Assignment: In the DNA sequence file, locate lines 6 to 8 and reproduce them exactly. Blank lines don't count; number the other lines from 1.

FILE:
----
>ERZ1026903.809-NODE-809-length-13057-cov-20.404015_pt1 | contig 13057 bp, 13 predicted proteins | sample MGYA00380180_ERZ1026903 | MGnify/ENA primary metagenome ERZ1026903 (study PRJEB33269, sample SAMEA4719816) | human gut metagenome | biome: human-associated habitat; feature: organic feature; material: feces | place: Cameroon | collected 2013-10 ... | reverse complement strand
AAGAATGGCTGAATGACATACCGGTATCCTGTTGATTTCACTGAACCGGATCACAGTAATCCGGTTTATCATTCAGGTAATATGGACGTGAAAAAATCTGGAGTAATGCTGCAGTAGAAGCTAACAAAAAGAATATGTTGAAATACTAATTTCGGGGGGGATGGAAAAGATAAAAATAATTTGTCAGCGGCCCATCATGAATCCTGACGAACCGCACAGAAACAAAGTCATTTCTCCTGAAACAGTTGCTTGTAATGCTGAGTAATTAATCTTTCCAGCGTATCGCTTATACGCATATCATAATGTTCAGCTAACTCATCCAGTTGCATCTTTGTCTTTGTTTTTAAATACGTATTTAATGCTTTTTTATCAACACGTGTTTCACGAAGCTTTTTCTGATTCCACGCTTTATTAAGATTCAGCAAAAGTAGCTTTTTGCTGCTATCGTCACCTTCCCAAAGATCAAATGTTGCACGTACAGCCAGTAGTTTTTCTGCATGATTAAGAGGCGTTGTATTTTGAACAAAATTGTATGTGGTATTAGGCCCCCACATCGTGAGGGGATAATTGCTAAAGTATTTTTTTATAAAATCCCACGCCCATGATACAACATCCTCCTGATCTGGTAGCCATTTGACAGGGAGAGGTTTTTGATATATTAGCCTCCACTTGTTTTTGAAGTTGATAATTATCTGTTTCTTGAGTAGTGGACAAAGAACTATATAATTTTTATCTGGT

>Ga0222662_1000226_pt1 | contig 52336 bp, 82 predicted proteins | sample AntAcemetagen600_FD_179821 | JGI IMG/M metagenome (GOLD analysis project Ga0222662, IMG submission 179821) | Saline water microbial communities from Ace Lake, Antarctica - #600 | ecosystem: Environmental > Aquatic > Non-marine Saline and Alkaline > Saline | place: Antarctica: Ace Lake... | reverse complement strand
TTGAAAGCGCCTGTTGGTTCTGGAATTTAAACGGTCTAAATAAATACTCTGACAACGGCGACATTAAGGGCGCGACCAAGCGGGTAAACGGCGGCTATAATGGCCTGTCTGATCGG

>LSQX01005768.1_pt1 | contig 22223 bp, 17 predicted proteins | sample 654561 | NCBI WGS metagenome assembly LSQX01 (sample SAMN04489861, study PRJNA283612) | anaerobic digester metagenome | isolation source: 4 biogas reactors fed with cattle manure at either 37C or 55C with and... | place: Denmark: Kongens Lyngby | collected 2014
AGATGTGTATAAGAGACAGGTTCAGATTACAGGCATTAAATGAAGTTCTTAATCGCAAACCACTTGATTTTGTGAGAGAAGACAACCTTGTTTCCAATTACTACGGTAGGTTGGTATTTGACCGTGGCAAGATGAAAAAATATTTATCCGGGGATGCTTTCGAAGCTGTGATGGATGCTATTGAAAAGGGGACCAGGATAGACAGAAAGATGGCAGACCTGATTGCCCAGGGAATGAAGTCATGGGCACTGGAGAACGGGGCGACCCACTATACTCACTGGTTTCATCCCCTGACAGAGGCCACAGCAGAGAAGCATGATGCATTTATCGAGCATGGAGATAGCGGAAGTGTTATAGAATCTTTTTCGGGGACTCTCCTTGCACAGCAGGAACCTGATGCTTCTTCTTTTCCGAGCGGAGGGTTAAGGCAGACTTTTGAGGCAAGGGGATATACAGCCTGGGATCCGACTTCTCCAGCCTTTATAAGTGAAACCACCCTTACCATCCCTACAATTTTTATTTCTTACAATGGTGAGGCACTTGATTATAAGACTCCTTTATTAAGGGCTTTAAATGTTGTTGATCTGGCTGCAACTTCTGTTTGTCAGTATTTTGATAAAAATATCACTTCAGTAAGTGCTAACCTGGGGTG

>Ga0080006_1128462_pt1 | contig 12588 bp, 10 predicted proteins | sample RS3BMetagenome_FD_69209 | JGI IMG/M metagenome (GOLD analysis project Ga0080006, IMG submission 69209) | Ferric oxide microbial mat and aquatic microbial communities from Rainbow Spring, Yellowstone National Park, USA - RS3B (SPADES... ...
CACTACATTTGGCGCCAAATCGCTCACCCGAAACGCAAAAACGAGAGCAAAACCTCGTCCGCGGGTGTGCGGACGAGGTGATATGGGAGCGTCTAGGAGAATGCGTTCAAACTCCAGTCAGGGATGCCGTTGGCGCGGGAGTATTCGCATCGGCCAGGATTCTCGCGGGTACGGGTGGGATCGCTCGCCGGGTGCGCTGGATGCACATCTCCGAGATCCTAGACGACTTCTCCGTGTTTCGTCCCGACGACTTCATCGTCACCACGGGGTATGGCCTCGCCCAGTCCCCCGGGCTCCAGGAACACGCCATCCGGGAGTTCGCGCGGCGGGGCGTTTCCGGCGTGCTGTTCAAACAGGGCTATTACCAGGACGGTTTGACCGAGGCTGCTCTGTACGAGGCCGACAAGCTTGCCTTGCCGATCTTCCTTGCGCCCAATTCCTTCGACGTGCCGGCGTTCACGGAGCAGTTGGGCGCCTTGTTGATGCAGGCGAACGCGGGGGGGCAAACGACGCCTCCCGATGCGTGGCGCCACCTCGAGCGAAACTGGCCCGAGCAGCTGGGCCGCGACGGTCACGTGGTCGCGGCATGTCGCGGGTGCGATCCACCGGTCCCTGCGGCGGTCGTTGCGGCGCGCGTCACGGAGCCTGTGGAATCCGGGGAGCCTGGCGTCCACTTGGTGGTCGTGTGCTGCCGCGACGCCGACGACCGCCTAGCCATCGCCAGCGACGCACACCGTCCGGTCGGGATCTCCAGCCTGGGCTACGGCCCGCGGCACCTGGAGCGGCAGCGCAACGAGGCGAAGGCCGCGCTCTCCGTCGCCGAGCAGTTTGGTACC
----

AGATGTGTATAAGAGACAGGTTCAGATTACAGGCATTAAATGAAGTTCTTAATCGCAAACCACTTGATTTTGTGAGAGAAGACAACCTTGTTTCCAATTACTACGGTAGGTTGGTATTTGACCGTGGCAAGATGAAAAAATATTTATCCGGGGATGCTTTCGAAGCTGTGATGGATGCTATTGAAAAGGGGACCAGGATAGACAGAAAGATGGCAGACCTGATTGCCCAGGGAATGAAGTCATGGGCACTGGAGAACGGGGCGACCCACTATACTCACTGGTTTCATCCCCTGACAGAGGCCACAGCAGAGAAGCATGATGCATTTATCGAGCATGGAGATAGCGGAAGTGTTATAGAATCTTTTTCGGGGACTCTCCTTGCACAGCAGGAACCTGATGCTTCTTCTTTTCCGAGCGGAGGGTTAAGGCAGACTTTTGAGGCAAGGGGATATACAGCCTGGGATCCGACTTCTCCAGCCTTTATAAGTGAAACCACCCTTACCATCCCTACAATTTTTATTTCTTACAATGGTGAGGCACTTGATTATAAGACTCCTTTATTAAGGGCTTTAAATGTTGTTGATCTGGCTGCAACTTCTGTTTGTCAGTATTTTGATAAAAATATCACTTCAGTAAGTGCTAACCTGGGGTG

>Ga0080006_1128462_pt1 | contig 12588 bp, 10 predicted proteins | sample RS3BMetagenome_FD_69209 | JGI IMG/M metagenome (GOLD analysis project Ga0080006, IMG submission 69209) | Ferric oxide microbial mat and aquatic microbial communities from Rainbow Spring, Yellowstone National Park, USA - RS3B (SPADES... ...
CACTACATTTGGCGCCAAATCGCTCACCCGAAACGCAAAAACGAGAGCAAAACCTCGTCCGCGGGTGTGCGGACGAGGTGATATGGGAGCGTCTAGGAGAATGCGTTCAAACTCCAGTCAGGGATGCCGTTGGCGCGGGAGTATTCGCATCGGCCAGGATTCTCGCGGGTACGGGTGGGATCGCTCGCCGGGTGCGCTGGATGCACATCTCCGAGATCCTAGACGACTTCTCCGTGTTTCGTCCCGACGACTTCATCGTCACCACGGGGTATGGCCTCGCCCAGTCCCCCGGGCTCCAGGAACACGCCATCCGGGAGTTCGCGCGGCGGGGCGTTTCCGGCGTGCTGTTCAAACAGGGCTATTACCAGGACGGTTTGACCGAGGCTGCTCTGTACGAGGCCGACAAGCTTGCCTTGCCGATCTTCCTTGCGCCCAATTCCTTCGACGTGCCGGCGTTCACGGAGCAGTTGGGCGCCTTGTTGATGCAGGCGAACGCGGGGGGGCAAACGACGCCTCCCGATGCGTGGCGCCACCTCGAGCGAAACTGGCCCGAGCAGCTGGGCCGCGACGGTCACGTGGTCGCGGCATGTCGCGGGTGCGATCCACCGGTCCCTGCGGCGGTCGTTGCGGCGCGCGTCACGGAGCCTGTGGAATCCGGGGAGCCTGGCGTCCACTTGGTGGTCGTGTGCTGCCGCGACGCCGACGACCGCCTAGCCATCGCCAGCGACGCACACCGTCCGGTCGGGATCTCCAGCCTGGGCTACGGCCCGCGGCACCTGGAGCGGCAGCGCAACGAGGCGAAGGCCGCGCTCTCCGTCGCCGAGCAGTTTGGTACC